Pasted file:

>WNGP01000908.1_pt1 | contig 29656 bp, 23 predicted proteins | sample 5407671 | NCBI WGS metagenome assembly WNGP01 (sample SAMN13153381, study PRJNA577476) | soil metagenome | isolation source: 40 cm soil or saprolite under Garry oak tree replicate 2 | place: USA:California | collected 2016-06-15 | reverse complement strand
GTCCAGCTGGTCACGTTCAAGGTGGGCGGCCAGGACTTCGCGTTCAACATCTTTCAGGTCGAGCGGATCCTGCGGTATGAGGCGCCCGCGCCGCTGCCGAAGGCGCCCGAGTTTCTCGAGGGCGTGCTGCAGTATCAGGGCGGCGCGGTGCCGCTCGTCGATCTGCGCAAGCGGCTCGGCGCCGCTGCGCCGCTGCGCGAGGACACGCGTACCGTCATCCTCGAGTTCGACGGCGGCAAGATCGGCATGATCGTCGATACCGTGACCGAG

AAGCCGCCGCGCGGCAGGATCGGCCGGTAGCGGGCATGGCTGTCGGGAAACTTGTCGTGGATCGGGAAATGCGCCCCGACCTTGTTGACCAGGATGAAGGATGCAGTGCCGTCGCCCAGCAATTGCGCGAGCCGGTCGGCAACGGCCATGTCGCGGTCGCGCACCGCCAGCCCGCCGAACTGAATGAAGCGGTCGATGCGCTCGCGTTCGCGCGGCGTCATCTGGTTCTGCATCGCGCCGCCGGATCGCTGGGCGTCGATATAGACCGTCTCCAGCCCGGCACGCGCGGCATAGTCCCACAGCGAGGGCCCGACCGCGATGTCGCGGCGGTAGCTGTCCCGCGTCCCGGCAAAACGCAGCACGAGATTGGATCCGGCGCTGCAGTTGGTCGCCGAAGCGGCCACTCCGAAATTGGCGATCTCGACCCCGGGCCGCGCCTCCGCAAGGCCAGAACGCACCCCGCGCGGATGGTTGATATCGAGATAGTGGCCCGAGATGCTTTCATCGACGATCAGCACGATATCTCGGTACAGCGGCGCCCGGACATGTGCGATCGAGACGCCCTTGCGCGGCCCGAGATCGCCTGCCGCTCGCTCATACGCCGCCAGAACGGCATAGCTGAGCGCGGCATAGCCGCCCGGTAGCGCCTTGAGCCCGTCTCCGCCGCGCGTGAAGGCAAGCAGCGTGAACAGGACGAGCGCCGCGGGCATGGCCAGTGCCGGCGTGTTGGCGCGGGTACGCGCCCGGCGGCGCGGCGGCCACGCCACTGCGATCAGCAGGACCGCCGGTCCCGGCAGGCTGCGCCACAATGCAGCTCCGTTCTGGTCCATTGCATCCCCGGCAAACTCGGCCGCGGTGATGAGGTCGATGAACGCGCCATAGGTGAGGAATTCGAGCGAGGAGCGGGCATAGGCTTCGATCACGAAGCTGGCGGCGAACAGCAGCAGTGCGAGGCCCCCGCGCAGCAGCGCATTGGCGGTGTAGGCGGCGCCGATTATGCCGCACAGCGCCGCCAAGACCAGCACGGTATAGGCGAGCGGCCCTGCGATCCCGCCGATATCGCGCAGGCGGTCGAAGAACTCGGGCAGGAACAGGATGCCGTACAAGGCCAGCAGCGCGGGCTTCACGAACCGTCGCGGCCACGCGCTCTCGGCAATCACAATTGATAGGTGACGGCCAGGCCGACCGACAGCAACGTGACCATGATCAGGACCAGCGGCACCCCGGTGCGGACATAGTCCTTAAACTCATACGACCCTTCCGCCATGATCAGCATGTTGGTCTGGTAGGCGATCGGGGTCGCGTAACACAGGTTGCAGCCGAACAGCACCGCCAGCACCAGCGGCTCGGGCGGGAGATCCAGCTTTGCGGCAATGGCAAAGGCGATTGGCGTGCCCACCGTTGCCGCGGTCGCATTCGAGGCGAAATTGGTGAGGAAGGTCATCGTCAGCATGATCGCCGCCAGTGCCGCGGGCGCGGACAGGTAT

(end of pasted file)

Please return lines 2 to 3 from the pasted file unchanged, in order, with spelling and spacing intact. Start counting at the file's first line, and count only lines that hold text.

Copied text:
GTCCAGCTGGTCACGTTCAAGGTGGGCGGCCAGGACTTCGCGTTCAACATCTTTCAGGTCGAGCGGATCCTGCGGTATGAGGCGCCCGCGCCGCTGCCGAAGGCGCCCGAGTTTCTCGAGGGCGTGCTGCAGTATCAGGGCGGCGCGGTGCCGCTCGTCGATCTGCGCAAGCGGCTCGGCGCCGCTGCGCCGCTGCGCGAGGACACGCGTACCGTCATCCTCGAGTTCGACGGCGGCAAGATCGGCATGATCGTCGATACCGTGACCGAG

AAGCCGCCGCGCGGCAGGATCGGCCGGTAGCGGGCATGGCTGTCGGGAAACTTGTCGTGGATCGGGAAATGCGCCCCGACCTTGTTGACCAGGATGAAGGATGCAGTGCCGTCGCCCAGCAATTGCGCGAGCCGGTCGGCAACGGCCATGTCGCGGTCGCGCACCGCCAGCCCGCCGAACTGAATGAAGCGGTCGATGCGCTCGCGTTCGCGCGGCGTCATCTGGTTCTGCATCGCGCCGCCGGATCGCTGGGCGTCGATATAGACCGTCTCCAGCCCGGCACGCGCGGCATAGTCCCACAGCGAGGGCCCGACCGCGATGTCGCGGCGGTAGCTGTCCCGCGTCCCGGCAAAACGCAGCACGAGATTGGATCCGGCGCTGCAGTTGGTCGCCGAAGCGGCCACTCCGAAATTGGCGATCTCGACCCCGGGCCGCGCCTCCGCAAGGCCAGAACGCACCCCGCGCGGATGGTTGATATCGAGATAGTGGCCCGAGATGCTTTCATCGACGATCAGCACGATATCTCGGTACAGCGGCGCCCGGACATGTGCGATCGAGACGCCCTTGCGCGGCCCGAGATCGCCTGCCGCTCGCTCATACGCCGCCAGAACGGCATAGCTGAGCGCGGCATAGCCGCCCGGTAGCGCCTTGAGCCCGTCTCCGCCGCGCGTGAAGGCAAGCAGCGTGAACAGGACGAGCGCCGCGGGCATGGCCAGTGCCGGCGTGTTGGCGCGGGTACGCGCCCGGCGGCGCGGCGGCCACGCCACTGCGATCAGCAGGACCGCCGGTCCCGGCAGGCTGCGCCACAATGCAGCTCCGTTCTGGTCCATTGCATCCCCGGCAAACTCGGCCGCGGTGATGAGGTCGATGAACGCGCCATAGGTGAGGAATTCGAGCGAGGAGCGGGCATAGGCTTCGATCACGAAGCTGGCGGCGAACAGCAGCAGTGCGAGGCCCCCGCGCAGCAGCGCATTGGCGGTGTAGGCGGCGCCGATTATGCCGCACAGCGCCGCCAAGACCAGCACGGTATAGGCGAGCGGCCCTGCGATCCCGCCGATATCGCGCAGGCGGTCGAAGAACTCGGGCAGGAACAGGATGCCGTACAAGGCCAGCAGCGCGGGCTTCACGAACCGTCGCGGCCACGCGCTCTCGGCAATCACAATTGATAGGTGACGGCCAGGCCGACCGACAGCAACGTGACCATGATCAGGACCAGCGGCACCCCGGTGCGGACATAGTCCTTAAACTCATACGACCCTTCCGCCATGATCAGCATGTTGGTCTGGTAGGCGATCGGGGTCGCGTAACACAGGTTGCAGCCGAACAGCACCGCCAGCACCAGCGGCTCGGGCGGGAGATCCAGCTTTGCGGCAATGGCAAAGGCGATTGGCGTGCCCACCGTTGCCGCGGTCGCATTCGAGGCGAAATTGGTGAGGAAGGTCATCGTCAGCATGATCGCCGCCAGTGCCGCGGGCGCGGACAGGTAT